Simply put, if you haven't heard of Seth Godin, who blogs about marketing, you should check him out. I consider that a complete thought, and good content, all by itself.
But he's not really a sustainability guy ... actually, I think he is! OMG, yes he is — he's always talking about the long view, albeit in his realm of selling, rather than environmental. Yet another example of how sustainability is a very broad topic.
Nevertheless, that's not why I started this post; it's because he's popped into my consciousness a couple of times in the past day or two, and you need little more than that to base a blog post on.
Superinsulation advocate and builder Paul Eldrenkamp, during one of his presentations to the NESEA Conference Wednesday, urged the roomful of builders, architects, engineers, and others to form small groups — "tribes" — who can look to each other for expertise about their common challenges. "I trust my competition more than I trust any salesman," he said.
It's an interesting notion — though perhaps a luxury that falls to leading practitioners in fields that are exploding; there may not be a better business opportunity in America today than energy retrofitting, and for someone like Paul, there will probably always be more work than time to do it. So where does Godin fit into this? Even in the shorthand of Powerpoint, Eldrenkamp found space and time to acknowledge him specifically. (Book link here.)
Then this morning, I was checking in on Godin's blog, which he contributes to almost metronomically, and one of his nuggets was about how "willing" we are to throw our time at the present emergency, when we'd wise to throw it on the next one instead:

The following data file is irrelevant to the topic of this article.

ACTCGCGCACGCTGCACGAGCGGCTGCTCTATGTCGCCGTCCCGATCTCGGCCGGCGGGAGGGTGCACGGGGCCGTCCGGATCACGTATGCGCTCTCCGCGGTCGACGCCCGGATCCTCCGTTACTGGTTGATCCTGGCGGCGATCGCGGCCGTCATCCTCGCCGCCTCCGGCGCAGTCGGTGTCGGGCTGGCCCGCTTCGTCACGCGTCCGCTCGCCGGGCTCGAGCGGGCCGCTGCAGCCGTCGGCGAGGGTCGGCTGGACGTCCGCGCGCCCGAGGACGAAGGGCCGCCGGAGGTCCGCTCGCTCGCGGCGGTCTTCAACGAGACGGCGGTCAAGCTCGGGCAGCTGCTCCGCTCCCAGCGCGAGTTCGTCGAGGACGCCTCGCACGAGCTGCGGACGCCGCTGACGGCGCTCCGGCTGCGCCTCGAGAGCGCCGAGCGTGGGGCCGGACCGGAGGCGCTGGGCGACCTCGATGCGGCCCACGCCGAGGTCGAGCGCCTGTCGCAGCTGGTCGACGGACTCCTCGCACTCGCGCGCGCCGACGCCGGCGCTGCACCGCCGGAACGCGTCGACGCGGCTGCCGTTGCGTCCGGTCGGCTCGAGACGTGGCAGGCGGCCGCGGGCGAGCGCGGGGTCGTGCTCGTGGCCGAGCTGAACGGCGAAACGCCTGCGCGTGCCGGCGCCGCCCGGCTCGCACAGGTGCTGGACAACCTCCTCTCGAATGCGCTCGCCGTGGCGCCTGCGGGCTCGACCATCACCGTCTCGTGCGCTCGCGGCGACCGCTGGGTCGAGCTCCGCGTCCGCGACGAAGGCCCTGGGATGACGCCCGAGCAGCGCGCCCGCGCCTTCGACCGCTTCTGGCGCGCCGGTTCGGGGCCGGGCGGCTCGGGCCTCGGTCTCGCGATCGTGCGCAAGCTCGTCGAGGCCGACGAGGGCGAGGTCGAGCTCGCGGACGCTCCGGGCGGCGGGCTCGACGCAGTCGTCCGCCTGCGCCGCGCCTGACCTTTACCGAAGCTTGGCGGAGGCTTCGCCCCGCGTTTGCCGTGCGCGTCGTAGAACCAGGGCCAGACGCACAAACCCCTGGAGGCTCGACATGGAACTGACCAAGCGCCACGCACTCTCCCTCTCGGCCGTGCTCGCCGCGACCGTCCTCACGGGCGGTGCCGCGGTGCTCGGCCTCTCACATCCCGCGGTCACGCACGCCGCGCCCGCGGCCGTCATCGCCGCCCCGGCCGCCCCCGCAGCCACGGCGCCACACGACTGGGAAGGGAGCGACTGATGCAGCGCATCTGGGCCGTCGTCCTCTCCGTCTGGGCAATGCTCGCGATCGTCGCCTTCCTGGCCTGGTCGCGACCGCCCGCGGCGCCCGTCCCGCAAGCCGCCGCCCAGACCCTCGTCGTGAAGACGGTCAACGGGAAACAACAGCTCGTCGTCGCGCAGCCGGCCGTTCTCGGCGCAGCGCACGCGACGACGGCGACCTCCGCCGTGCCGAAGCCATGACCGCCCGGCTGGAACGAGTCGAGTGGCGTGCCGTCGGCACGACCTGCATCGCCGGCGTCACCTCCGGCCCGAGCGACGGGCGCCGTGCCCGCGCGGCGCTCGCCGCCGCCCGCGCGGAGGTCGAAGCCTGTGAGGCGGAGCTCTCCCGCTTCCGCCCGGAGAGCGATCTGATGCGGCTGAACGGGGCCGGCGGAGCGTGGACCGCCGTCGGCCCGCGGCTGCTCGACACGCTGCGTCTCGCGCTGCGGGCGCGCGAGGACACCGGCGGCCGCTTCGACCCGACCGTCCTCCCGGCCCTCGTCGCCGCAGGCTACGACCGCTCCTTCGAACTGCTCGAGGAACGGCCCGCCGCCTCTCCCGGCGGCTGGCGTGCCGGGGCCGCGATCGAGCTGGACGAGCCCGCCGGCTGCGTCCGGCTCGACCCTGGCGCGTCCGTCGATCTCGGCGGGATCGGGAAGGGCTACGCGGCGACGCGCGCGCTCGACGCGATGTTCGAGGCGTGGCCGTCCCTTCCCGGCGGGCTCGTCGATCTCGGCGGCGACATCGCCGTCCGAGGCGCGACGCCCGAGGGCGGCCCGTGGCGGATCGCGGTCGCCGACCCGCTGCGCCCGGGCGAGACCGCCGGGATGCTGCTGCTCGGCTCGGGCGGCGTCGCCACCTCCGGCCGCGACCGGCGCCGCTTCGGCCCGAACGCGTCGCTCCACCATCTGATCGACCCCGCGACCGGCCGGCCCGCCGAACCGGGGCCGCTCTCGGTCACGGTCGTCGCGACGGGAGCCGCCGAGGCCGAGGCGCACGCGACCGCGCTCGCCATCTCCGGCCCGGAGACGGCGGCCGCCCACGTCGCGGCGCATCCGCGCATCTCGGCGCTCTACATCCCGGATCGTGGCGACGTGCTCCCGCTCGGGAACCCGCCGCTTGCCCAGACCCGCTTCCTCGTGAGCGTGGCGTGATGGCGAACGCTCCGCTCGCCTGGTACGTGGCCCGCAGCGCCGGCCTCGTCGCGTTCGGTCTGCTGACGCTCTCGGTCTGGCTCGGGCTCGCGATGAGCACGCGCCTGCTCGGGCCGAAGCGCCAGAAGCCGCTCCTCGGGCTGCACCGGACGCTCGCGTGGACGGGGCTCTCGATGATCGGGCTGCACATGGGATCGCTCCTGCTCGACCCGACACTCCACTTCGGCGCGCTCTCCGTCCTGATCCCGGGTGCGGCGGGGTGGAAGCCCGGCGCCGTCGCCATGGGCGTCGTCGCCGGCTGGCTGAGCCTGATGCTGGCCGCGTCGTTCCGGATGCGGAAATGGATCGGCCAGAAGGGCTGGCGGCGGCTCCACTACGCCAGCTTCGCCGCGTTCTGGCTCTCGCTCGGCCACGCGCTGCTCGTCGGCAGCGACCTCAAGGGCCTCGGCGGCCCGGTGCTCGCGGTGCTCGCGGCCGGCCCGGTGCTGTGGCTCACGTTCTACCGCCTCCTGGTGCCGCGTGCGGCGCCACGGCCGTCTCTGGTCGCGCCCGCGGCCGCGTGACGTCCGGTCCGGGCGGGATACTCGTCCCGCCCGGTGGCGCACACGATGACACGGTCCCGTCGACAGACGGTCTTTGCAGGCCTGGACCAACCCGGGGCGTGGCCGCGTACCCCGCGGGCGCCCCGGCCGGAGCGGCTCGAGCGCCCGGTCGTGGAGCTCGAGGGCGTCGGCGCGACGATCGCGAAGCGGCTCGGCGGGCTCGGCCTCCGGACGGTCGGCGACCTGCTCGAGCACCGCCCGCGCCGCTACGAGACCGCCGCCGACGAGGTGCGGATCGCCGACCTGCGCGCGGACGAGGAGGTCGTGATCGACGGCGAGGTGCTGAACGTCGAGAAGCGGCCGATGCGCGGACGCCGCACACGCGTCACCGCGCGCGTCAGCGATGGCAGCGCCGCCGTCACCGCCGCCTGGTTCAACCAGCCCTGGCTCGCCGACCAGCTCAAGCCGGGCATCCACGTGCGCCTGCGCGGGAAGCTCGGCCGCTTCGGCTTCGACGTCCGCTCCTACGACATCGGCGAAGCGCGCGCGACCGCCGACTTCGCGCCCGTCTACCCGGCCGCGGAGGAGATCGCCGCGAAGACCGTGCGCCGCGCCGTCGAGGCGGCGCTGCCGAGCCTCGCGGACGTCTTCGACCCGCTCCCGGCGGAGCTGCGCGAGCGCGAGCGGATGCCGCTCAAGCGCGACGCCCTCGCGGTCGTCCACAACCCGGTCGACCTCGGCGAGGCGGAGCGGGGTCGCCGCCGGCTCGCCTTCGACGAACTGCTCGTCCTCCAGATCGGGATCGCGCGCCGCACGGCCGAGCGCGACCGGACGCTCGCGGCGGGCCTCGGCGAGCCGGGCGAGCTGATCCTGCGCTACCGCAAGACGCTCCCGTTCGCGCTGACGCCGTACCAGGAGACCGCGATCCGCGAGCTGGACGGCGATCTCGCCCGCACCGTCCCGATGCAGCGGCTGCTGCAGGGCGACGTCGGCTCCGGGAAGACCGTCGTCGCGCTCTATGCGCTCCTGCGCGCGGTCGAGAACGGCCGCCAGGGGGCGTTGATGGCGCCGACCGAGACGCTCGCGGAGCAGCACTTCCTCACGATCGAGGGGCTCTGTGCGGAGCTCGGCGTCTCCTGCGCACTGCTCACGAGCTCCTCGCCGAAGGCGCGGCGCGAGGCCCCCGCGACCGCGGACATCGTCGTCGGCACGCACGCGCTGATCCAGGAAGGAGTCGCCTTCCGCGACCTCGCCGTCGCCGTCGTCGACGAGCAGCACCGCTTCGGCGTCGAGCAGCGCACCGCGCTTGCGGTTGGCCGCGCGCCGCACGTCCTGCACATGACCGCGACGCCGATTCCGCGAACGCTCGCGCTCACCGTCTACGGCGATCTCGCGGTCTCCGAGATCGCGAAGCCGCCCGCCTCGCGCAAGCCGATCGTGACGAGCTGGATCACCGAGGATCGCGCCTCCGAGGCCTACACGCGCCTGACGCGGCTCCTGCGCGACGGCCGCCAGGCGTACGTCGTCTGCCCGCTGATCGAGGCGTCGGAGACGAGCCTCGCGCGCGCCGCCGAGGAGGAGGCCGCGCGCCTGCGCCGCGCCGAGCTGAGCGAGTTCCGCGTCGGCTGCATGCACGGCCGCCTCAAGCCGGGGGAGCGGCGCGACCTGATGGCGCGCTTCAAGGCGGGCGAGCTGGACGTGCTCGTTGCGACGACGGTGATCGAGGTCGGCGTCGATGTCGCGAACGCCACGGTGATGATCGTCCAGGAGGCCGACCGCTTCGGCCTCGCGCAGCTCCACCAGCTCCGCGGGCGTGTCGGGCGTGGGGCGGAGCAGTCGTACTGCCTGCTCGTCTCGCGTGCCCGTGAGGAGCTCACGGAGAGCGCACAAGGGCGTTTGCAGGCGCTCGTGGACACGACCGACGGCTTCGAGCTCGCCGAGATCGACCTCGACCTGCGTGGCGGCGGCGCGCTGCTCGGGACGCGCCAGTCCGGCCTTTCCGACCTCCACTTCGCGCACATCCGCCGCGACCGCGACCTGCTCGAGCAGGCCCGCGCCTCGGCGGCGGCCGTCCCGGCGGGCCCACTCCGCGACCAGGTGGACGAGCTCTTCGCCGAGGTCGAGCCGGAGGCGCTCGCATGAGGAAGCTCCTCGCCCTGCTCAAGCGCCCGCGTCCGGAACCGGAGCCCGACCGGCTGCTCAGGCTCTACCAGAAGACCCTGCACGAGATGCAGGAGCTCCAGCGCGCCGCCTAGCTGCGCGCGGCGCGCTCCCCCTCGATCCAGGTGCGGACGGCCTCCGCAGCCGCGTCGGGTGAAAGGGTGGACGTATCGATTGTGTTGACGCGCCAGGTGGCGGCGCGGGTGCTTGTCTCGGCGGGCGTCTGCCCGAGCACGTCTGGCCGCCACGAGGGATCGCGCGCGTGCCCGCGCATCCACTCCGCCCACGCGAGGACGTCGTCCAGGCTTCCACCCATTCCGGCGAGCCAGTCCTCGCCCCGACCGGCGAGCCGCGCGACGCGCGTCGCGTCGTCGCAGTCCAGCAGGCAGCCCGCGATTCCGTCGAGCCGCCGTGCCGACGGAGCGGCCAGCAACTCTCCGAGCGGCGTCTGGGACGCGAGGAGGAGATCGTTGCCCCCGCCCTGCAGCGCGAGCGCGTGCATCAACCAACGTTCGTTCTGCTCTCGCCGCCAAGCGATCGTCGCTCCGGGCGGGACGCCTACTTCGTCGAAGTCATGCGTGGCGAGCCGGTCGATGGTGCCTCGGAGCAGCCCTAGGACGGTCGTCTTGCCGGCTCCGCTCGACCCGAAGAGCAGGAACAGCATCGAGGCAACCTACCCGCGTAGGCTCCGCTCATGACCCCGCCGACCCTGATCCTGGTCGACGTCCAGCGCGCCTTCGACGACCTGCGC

When gas is $10 a gallon (and it certainly will be), we'll have plenty of time to obsess about what we can't change and what a mess our world is. So I wonder...Where are the groundbreaking reports about how this device or that organization are wasting so much energy today, when we can still do something about it? Why not shine a light on the holes we're digging today as opposed to the canyons we'll have to deal with years from now?
He's certainly right, that everyone else will get motivated to do something about the coming energy/environmental crises when it hits their pockets; we saw this with the $4 gasoline.
But what about when the issue is less tangible? As Marc Rosenbaum said in his NESEA keynote Wednesday morning, "It's hard to get people focused on the idea that we have to reduce the amount of odorless gas going into the universe."
There are unquestionable costs, but because they're not the type that come due at the pump, or on the first of the month, their abstraction makes for even a harder sell, even if people were willing to address tomorrow's emergencies today.